Sunday 21st January: Anna Edelston and Ann James
Sunday 28th January: Dave Rawcliffe and John Sheldon
Next business meeting
Sunday 4th February, papers to the clerks by 25th January
Next Area Meeting
Saturday 27th January 14:00 – 17:00 Bull St FMH
Dates for the diary
Sunday 21st January, 12:30 after soup and a roll.

Sunita Evans

Will be talking to us about her experiences in Bo Sierra Leone.

‘The Curse of the Peace Testimony’

Of course the Peace Testimony itself, dating from the 1660s, is not a curse. But when it is used as a
weapon it is possible for it to quickly become one. It can be used to deny dissent and bury its existence – because we are a peace movement and feel that we must not be seen to have disagreements, or be angry, especially with each other.
There are, sadly, many Quaker Meetings which have festering dissent under their carpets. ‘Oh’, Friends cry, or whisper,’ we can’t discuss that, it will divide the Meeting’.
In the book ‘A Different Drum’ (by Scott Peck) the author suggests that all human communities go through
They begin with the ‘polite stage’.
In our Meetings this might be what the visitor or enquirer encounters. They may find this very attractive and continue through into membership. But at some point the new member may very well discover to their amazement that we are not all as lovely as we seemed.
Perhaps the new member is appointed to a committee and will quickly discover the next stage which Peck characterised as ‘chaos’.
Not (though it could be) organisational chaos but the sort of chaos in which we experience people behaving unexpectedly, irrationally or even destructively. For no apparent reason one of the committee stalls or covertly sabotages a plan set up and agreed by the whole committee. What matters most is what happens next.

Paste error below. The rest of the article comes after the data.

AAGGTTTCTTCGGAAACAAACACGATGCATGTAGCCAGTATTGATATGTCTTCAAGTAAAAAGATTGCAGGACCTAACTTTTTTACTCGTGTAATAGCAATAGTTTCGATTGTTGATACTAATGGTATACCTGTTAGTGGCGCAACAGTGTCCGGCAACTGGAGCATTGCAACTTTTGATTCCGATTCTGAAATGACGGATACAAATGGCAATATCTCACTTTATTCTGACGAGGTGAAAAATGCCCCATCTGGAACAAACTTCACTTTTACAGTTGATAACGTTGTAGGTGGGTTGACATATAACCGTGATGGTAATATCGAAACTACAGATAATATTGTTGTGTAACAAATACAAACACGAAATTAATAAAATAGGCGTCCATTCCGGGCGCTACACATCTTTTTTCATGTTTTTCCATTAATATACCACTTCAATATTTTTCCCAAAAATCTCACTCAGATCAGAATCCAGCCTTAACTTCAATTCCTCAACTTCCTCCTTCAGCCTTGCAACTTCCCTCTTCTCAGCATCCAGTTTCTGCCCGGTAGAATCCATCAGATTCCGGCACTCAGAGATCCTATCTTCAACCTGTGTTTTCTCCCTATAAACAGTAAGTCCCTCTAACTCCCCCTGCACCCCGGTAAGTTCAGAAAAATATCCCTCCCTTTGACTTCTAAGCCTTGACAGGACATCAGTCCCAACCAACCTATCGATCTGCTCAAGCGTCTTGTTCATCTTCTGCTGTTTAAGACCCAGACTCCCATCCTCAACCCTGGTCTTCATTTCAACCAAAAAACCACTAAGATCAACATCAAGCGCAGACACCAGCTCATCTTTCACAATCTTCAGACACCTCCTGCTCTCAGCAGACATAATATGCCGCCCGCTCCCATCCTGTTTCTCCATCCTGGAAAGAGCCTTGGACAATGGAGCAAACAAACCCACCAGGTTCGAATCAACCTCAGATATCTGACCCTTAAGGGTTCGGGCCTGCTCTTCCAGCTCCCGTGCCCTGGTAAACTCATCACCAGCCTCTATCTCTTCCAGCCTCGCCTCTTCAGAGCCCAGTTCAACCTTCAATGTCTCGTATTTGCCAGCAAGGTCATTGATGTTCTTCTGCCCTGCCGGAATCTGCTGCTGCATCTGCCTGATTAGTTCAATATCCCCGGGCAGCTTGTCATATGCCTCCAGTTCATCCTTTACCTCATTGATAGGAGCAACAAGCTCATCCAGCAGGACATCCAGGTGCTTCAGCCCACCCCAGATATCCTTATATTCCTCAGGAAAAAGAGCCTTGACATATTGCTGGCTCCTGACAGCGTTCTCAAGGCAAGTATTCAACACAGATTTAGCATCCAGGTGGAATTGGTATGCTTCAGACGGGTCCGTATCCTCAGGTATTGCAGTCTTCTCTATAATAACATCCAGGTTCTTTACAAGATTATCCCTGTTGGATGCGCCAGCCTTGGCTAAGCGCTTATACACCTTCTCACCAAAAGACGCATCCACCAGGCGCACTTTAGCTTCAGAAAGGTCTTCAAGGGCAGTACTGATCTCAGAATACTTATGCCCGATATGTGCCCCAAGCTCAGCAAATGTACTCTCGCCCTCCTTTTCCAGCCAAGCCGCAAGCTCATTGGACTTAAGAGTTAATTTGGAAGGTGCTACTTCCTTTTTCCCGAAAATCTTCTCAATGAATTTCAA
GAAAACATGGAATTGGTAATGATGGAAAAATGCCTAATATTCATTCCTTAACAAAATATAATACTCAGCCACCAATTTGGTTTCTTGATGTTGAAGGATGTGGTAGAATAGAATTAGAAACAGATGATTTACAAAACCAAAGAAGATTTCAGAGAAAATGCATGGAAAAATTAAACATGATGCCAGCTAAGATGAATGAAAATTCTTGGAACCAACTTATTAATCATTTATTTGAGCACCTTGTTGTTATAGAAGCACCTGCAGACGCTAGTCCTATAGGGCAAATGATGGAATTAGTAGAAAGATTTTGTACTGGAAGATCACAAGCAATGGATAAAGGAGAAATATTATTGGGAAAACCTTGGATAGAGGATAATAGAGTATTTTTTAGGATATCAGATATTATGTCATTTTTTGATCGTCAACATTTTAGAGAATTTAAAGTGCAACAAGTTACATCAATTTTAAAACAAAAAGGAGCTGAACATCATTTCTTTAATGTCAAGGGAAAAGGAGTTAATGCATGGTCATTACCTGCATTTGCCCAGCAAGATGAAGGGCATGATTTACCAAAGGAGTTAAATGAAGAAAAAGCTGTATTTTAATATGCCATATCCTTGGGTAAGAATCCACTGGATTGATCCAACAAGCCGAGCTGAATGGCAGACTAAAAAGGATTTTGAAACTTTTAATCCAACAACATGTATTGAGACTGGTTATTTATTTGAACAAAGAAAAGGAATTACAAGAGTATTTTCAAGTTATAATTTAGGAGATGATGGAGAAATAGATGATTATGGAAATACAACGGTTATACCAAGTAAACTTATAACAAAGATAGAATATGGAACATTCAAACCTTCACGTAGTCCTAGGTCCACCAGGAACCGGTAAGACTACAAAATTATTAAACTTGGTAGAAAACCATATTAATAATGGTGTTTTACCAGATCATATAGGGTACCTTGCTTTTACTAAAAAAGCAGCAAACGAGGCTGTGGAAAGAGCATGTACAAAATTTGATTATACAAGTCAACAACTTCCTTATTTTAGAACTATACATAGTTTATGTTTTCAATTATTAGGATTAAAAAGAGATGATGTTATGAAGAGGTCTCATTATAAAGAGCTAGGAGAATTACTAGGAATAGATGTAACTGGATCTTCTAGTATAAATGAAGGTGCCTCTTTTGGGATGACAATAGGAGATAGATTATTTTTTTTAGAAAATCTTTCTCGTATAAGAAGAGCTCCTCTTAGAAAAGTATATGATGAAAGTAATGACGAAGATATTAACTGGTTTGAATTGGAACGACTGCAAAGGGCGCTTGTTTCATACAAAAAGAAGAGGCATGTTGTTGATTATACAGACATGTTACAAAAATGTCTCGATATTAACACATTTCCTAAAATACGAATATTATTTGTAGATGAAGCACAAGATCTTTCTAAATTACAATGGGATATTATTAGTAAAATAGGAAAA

The group can retreat back into the ‘polite’ stage, maybe pretending that none of them really wanted to proceed with the plan anyway. It will do this if it fears conflict. But they can move into the openness and vulnerability stage.
Here, two things happen. The group refuses to return to the polite stage or abandon the source of conflict.
Instead it does what the Peace Testimony really requires. This is to acknowledge that there is conflict and, by being open to one another, (and thus risking hurt), works its way through to a fully acceptable conclusion; however long that takes.
This needs to be done with the support of the Spirit – and in a spirit of worship, possibly over a protracted time and a series of meetings of various kinds. It carries the risk that some will be hurt, but if the Peace Testimony is at work that hurt will not have adestructive outcome.

At the end of the process the group/Meeting will have moved through openness and vulnerability into true community.

Edward Creasy – abbreviated from October’s Friendly Link.

Café News: Can You Help A Hungry Person?

From January our cafe will be working with the Warwick food bank, so that people collecting food
parcels will be offered a voucher to have a free meal and hot drink in our cafe. Universal credit is
being introduced in this area then, which on past experience will be a time of great need. If you can
help to finance this we would be very grateful. I can accept cash or cheques on a Sunday, money
can be handed in to the cafe, or you could transfer money into the cafe CAF bank account, sort
code 40 52 40, account number 00021668. Please reference it vouchers. Thank you.

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